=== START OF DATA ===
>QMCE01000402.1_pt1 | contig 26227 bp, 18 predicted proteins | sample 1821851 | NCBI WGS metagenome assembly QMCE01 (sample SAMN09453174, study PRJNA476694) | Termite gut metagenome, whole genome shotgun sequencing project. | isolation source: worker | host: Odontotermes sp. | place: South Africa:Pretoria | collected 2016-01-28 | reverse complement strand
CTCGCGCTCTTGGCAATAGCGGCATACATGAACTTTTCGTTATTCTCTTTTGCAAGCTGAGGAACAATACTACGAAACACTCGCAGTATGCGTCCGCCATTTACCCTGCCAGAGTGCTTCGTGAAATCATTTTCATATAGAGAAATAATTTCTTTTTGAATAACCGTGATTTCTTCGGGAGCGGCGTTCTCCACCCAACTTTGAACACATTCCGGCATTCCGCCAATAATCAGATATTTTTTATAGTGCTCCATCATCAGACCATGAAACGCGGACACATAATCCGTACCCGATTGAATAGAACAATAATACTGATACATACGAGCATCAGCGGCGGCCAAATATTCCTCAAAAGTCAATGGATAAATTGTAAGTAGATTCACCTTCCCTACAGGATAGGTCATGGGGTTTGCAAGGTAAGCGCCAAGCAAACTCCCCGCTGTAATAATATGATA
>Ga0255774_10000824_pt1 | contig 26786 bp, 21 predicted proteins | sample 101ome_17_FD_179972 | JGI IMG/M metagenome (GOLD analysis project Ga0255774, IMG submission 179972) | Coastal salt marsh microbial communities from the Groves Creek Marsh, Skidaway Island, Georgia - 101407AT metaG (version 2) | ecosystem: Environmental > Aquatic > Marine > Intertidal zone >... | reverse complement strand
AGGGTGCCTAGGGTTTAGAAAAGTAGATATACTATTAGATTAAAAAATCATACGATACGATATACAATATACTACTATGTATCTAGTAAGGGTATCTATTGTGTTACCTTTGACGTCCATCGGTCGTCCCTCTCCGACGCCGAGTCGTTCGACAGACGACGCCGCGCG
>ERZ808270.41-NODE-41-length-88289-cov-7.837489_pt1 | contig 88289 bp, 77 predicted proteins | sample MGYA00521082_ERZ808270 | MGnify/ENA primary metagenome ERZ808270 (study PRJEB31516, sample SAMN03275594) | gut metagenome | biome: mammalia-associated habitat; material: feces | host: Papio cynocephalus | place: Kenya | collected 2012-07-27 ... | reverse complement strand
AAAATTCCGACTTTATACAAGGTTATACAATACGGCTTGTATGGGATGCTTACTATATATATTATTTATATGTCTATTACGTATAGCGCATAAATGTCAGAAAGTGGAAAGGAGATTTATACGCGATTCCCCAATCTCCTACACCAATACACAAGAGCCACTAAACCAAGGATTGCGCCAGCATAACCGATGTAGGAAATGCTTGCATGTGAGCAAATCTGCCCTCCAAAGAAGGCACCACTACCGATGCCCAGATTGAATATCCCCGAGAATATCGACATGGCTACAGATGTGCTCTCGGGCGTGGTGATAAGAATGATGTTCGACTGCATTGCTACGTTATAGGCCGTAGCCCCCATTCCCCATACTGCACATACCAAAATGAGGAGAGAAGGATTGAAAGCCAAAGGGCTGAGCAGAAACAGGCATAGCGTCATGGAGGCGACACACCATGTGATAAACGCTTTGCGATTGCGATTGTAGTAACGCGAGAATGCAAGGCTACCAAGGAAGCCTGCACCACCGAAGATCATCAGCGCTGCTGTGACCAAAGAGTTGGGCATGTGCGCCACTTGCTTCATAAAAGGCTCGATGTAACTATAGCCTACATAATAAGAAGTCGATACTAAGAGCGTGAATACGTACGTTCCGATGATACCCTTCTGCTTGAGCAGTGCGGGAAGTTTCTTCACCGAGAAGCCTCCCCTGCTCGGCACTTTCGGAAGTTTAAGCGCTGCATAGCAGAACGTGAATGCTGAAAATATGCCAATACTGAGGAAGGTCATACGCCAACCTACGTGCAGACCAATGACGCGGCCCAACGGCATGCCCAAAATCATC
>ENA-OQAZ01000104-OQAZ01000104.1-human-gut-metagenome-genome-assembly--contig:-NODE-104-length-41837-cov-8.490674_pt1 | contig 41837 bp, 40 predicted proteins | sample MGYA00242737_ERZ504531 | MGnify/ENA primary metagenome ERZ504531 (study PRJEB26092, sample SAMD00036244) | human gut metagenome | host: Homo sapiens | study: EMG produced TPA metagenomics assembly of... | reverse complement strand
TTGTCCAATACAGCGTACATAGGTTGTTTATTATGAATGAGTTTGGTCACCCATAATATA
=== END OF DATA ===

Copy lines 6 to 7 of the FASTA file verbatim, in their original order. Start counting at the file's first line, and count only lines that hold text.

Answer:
AAAATTCCGACTTTATACAAGGTTATACAATACGGCTTGTATGGGATGCTTACTATATATATTATTTATATGTCTATTACGTATAGCGCATAAATGTCAGAAAGTGGAAAGGAGATTTATACGCGATTCCCCAATCTCCTACACCAATACACAAGAGCCACTAAACCAAGGATTGCGCCAGCATAACCGATGTAGGAAATGCTTGCATGTGAGCAAATCTGCCCTCCAAAGAAGGCACCACTACCGATGCCCAGATTGAATATCCCCGAGAATATCGACATGGCTACAGATGTGCTCTCGGGCGTGGTGATAAGAATGATGTTCGACTGCATTGCTACGTTATAGGCCGTAGCCCCCATTCCCCATACTGCACATACCAAAATGAGGAGAGAAGGATTGAAAGCCAAAGGGCTGAGCAGAAACAGGCATAGCGTCATGGAGGCGACACACCATGTGATAAACGCTTTGCGATTGCGATTGTAGTAACGCGAGAATGCAAGGCTACCAAGGAAGCCTGCACCACCGAAGATCATCAGCGCTGCTGTGACCAAAGAGTTGGGCATGTGCGCCACTTGCTTCATAAAAGGCTCGATGTAACTATAGCCTACATAATAAGAAGTCGATACTAAGAGCGTGAATACGTACGTTCCGATGATACCCTTCTGCTTGAGCAGTGCGGGAAGTTTCTTCACCGAGAAGCCTCCCCTGCTCGGCACTTTCGGAAGTTTAAGCGCTGCATAGCAGAACGTGAATGCTGAAAATATGCCAATACTGAGGAAGGTCATACGCCAACCTACGTGCAGACCAATGACGCGGCCCAACGGCATGCCCAAAATCATC
>ENA-OQAZ01000104-OQAZ01000104.1-human-gut-metagenome-genome-assembly--contig:-NODE-104-length-41837-cov-8.490674_pt1 | contig 41837 bp, 40 predicted proteins | sample MGYA00242737_ERZ504531 | MGnify/ENA primary metagenome ERZ504531 (study PRJEB26092, sample SAMD00036244) | human gut metagenome | host: Homo sapiens | study: EMG produced TPA metagenomics assembly of... | reverse complement strand